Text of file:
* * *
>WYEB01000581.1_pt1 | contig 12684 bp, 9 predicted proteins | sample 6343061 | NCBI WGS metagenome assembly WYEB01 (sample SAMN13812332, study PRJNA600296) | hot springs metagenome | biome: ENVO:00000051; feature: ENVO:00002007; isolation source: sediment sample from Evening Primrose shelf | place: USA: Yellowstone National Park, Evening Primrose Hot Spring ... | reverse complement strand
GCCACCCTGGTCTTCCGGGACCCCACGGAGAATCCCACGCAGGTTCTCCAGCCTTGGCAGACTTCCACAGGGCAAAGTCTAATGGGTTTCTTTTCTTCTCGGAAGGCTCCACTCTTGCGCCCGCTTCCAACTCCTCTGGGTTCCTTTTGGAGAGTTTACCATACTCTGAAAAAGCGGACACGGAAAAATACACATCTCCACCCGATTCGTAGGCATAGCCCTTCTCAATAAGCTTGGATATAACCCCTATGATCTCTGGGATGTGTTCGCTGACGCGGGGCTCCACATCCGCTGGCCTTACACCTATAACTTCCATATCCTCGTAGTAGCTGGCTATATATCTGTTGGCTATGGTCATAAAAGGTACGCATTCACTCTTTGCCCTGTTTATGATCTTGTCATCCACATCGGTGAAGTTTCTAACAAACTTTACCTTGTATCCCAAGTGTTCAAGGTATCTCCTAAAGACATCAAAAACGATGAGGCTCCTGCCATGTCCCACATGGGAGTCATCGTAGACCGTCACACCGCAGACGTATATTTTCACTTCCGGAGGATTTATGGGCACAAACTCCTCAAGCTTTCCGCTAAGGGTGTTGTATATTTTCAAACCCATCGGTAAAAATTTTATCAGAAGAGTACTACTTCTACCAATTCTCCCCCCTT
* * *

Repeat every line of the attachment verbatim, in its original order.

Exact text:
>WYEB01000581.1_pt1 | contig 12684 bp, 9 predicted proteins | sample 6343061 | NCBI WGS metagenome assembly WYEB01 (sample SAMN13812332, study PRJNA600296) | hot springs metagenome | biome: ENVO:00000051; feature: ENVO:00002007; isolation source: sediment sample from Evening Primrose shelf | place: USA: Yellowstone National Park, Evening Primrose Hot Spring ... | reverse complement strand
GCCACCCTGGTCTTCCGGGACCCCACGGAGAATCCCACGCAGGTTCTCCAGCCTTGGCAGACTTCCACAGGGCAAAGTCTAATGGGTTTCTTTTCTTCTCGGAAGGCTCCACTCTTGCGCCCGCTTCCAACTCCTCTGGGTTCCTTTTGGAGAGTTTACCATACTCTGAAAAAGCGGACACGGAAAAATACACATCTCCACCCGATTCGTAGGCATAGCCCTTCTCAATAAGCTTGGATATAACCCCTATGATCTCTGGGATGTGTTCGCTGACGCGGGGCTCCACATCCGCTGGCCTTACACCTATAACTTCCATATCCTCGTAGTAGCTGGCTATATATCTGTTGGCTATGGTCATAAAAGGTACGCATTCACTCTTTGCCCTGTTTATGATCTTGTCATCCACATCGGTGAAGTTTCTAACAAACTTTACCTTGTATCCCAAGTGTTCAAGGTATCTCCTAAAGACATCAAAAACGATGAGGCTCCTGCCATGTCCCACATGGGAGTCATCGTAGACCGTCACACCGCAGACGTATATTTTCACTTCCGGAGGATTTATGGGCACAAACTCCTCAAGCTTTCCGCTAAGGGTGTTGTATATTTTCAAACCCATCGGTAAAAATTTTATCAGAAGAGTACTACTTCTACCAATTCTCCCCCCTT